We’ll define legal types precisely:
A type is considered legal if it can be loaded into and stored from an allocatable register class. (And all allocatable register classes must support copy instructions.)
We don’t require other supported operations than load and store for a type to be legal, and all types that can be loaded and stored are legal. This means that most targets will have a much larger set of legal types than they do today. Also note that we don’t require targets to designate a register class to use for each legal type; in fact, TableGen can compute the legal type set automatically. Register classes can be inferred from the selected instructions, MachineRegisterInfo::recomputeRegClass() already knows how to do that.
With a much larger set of legal types, a separate type legalization phase becomes superfluous. The operation legalizer must be able to do anything the type legalizer can do anyway, so the type legalizer isn’t adding any value.
The legalizer will work bottom-up and iteratively. As illegal instructions are visited, the legalizer will apply transformations that make the current instruction ‘more legal’. Each transformation is allowed to modify a whole chain of single-use instructions for efficiency, but it is also allowed to only modify the current instruction in hard cases. The instructions created don’t need to be legal, the legalizer iterates until the current instruction is legal before it moves on.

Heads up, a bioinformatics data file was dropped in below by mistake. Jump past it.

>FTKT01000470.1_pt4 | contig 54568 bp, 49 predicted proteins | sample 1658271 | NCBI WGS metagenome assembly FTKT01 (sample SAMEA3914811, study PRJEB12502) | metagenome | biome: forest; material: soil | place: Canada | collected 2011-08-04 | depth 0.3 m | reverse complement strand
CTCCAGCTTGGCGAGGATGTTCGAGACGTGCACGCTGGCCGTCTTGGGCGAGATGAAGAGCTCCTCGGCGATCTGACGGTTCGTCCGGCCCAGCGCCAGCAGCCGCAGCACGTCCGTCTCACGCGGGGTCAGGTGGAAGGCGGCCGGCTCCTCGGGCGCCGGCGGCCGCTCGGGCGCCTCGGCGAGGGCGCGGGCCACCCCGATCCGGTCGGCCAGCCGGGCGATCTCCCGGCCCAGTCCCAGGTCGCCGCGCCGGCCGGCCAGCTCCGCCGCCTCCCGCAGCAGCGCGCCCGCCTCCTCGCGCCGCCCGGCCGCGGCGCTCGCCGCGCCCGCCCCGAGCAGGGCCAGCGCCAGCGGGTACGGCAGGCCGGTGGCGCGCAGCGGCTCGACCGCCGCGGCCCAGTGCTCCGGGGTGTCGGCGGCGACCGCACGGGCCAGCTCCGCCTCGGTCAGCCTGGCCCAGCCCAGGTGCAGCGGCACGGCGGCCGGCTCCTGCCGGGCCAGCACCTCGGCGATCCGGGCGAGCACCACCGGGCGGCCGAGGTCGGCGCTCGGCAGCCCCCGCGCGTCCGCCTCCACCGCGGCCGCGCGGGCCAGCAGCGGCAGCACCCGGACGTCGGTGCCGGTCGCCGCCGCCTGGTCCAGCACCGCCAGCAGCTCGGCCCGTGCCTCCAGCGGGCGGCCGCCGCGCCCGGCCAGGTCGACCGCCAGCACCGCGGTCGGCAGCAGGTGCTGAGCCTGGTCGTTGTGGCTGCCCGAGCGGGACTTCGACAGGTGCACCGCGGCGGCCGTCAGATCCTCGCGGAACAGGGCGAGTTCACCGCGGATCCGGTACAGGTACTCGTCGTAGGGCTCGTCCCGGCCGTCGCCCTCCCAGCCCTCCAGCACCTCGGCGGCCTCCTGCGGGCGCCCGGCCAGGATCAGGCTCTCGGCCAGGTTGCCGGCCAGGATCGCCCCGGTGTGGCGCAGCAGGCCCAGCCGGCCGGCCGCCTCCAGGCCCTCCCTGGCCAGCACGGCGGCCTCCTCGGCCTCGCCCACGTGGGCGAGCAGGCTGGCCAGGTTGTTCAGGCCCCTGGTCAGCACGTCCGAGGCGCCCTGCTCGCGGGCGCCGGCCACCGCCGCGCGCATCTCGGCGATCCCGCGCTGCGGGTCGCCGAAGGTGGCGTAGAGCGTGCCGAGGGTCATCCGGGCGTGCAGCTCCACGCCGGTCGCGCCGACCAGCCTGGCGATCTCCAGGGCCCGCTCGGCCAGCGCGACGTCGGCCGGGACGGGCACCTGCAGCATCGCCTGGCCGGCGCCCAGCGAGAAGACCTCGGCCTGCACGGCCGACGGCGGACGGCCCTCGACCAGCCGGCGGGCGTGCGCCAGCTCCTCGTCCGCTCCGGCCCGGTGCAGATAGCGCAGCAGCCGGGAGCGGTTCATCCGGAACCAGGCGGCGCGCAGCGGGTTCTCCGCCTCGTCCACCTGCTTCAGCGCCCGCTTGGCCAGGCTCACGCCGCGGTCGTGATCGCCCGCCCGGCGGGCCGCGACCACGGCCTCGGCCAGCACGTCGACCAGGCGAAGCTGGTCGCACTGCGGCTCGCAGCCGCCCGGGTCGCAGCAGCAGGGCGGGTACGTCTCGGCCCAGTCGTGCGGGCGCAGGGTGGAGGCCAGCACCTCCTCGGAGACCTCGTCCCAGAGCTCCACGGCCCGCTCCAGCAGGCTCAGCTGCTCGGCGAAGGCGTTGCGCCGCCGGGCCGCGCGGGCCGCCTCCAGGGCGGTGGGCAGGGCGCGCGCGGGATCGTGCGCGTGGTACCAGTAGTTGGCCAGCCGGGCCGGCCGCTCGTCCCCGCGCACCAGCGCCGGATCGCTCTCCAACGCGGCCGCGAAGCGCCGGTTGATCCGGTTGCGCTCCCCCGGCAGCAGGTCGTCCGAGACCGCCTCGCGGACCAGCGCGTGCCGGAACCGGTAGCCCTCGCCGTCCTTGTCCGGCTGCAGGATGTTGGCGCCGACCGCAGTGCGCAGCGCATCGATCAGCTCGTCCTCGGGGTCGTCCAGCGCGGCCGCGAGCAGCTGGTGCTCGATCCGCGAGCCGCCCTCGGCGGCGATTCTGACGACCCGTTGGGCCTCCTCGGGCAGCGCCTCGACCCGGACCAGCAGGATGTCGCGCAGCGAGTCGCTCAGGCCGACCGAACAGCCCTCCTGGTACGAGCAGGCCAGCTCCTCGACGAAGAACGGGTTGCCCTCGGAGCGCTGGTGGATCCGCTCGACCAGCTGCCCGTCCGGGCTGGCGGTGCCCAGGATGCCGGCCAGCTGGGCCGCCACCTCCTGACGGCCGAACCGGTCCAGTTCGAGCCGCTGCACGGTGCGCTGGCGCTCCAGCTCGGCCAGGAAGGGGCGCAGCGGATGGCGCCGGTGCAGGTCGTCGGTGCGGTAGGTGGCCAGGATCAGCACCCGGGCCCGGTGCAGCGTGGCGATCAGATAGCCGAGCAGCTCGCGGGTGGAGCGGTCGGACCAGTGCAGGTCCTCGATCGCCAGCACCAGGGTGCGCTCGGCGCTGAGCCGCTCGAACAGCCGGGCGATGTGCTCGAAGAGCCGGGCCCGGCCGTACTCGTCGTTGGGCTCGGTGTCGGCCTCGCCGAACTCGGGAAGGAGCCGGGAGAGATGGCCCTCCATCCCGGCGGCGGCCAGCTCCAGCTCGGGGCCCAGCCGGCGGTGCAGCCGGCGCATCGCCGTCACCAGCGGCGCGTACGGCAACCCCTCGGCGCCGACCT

The set of new instructions created while legalizing a single instruction is fed through an instruction simplifier that cleans up redundancies. This replaces DAGCombine.
Register bank selection
Many instruction set architectures have multiple register banks. X86 has three: Integer, vector, and x87 floating point registers. (Four if you count MMX registers as a separate bank.) Blackfin and m68k have separate pointer and data register banks, etc. It is also common to have the same operations available in multiple register banks. For example, most ISAs with a vector register bank support bitwise and/or/xor operations in both the integer and vector register banks.